Using notes to track additional information

In this article


Overview

We’re often asked how Little Green Light can help organizations track information that is not exactly fundraising-related, such as data related to programs and services provided. Here are some examples of non-fundraising data you may want to track in your LGL account:

  • Reimbursements you’ve given to volunteers for their expenses
  • Testimonials you’ve received from ardent supporters
  • Applications you receive for volunteer positions
  • News about the constituent

For these situations, we recommend using LGL Notes. Notes are a simple and versatile feature, consisting of just three fields:

  • Note type
  • Note date (required to be able to create the note)
  • Note text (required to be able to create the note)

There is no limit to the number of notes you can add to a constituent record.

Note types can be customized, so you can categorize the notes you’re most likely to be storing in your LGL account. For the examples provided in the list above, we might create note types named Reimbursement, Testimonial, Volunteer Application, and News.

To add to the list of note types in your account, go to Settings > Menu Items > Other menu items, and then add a new note type.

Here is how some of the note types would look in a constituent record:

Importantly, you can search for constituents using any and all three of the note fields (type, date, and text).

In the screenshot below, we’re running a search for constituents who’ve submitted a volunteer application this year.

Notes in reports

You can also include notes in reports. In constituent reports, you can specify which type of note you’d like to include, such as what is shown below, where we’ve chosen to report on only Volunteer Applications:

Adding notes in bulk

If you want to add the same note to a bunch of constituent records at once, you can do that in the Constituents tab by selecting constituents and then using Bulk edit > Add note to apply a note to the selected constituents. This might be handy in a case where you use a note to record attendance at a gathering that you don't want to create an LGL event for.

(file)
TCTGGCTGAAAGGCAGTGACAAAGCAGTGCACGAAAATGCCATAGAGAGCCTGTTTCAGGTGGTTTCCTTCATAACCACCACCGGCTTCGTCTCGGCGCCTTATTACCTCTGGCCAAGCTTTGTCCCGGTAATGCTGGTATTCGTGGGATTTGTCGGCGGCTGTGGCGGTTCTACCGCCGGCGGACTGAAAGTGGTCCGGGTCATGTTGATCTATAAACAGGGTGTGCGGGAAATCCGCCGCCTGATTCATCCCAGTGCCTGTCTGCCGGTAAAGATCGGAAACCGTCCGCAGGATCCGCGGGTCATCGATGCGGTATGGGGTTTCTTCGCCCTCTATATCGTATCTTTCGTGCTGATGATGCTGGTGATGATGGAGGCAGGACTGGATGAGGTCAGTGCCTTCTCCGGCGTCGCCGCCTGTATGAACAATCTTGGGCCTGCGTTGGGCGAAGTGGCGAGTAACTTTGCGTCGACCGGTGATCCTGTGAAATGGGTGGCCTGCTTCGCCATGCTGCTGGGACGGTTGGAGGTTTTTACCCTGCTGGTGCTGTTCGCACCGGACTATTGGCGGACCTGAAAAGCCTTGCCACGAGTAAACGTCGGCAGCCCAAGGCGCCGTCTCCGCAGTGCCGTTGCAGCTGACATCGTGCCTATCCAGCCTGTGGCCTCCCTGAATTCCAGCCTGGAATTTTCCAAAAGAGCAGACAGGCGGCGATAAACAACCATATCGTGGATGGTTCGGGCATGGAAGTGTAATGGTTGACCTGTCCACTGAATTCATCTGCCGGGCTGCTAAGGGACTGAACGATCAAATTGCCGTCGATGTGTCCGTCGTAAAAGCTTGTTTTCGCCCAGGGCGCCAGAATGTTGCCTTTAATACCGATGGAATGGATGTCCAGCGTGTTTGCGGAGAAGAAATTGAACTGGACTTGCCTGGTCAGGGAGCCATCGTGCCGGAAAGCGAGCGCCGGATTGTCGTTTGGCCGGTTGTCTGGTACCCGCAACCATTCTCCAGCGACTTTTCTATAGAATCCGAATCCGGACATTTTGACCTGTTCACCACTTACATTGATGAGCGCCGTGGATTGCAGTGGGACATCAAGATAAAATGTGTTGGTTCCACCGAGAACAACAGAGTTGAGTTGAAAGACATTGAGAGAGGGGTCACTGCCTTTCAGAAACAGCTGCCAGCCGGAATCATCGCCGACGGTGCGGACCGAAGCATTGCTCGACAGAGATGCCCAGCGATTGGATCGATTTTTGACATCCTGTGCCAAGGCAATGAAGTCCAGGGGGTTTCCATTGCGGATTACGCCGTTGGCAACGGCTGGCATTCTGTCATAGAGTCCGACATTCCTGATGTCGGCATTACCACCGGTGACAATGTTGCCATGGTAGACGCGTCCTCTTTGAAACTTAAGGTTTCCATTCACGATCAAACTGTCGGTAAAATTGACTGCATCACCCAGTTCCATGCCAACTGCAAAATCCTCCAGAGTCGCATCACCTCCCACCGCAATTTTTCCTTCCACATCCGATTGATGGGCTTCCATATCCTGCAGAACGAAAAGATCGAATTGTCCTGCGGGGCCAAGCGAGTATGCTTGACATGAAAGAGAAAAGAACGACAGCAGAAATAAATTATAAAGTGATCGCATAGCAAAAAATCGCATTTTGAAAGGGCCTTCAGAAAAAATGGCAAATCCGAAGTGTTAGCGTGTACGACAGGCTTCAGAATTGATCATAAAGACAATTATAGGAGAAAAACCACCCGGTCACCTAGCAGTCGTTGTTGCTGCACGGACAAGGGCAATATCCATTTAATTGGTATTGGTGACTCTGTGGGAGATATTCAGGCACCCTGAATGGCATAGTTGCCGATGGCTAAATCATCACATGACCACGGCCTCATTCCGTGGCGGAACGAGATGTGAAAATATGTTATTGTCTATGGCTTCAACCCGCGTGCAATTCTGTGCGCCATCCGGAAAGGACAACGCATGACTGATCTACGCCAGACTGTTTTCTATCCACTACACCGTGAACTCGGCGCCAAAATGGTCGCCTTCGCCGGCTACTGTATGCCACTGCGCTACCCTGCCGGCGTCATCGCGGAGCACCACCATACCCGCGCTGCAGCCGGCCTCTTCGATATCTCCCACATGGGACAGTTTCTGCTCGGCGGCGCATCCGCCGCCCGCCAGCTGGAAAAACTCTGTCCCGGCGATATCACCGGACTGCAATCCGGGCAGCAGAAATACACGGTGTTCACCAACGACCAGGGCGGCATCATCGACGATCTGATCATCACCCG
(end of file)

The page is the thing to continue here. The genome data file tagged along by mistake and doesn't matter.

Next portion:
When to use a note versus a custom constituent category

In LGL, you can create as many custom constituent categories as you want, and those can have as many values (or tags) as you want. Custom constituent categories are perfect for situations where you’re tracking a structured list of values. Notes, on the other hand, are a better solution if you need to store open-ended text.

For example, when you receive a volunteer application, you very well might want to use a combination of a custom constituent category and a note. In the constituent category, you can track the skills the volunteer has, as part of a structured list. But in the note you can store their entire application as open-ended text.

In summary, notes are an excellent way to store bits of information that require more than yes/no tags to capture.

When to use a note versus a contact report

Strictly speaking, we think of a contact report as a way to record an interaction you’ve had with a constituent, typically via a call, email, or meeting. In a contact report, you can record the team member who had the interaction, and you can record a task for follow-up; you can't do either of these things in a note. 

You can think of a note as a lighter-weight version of a contact report. 

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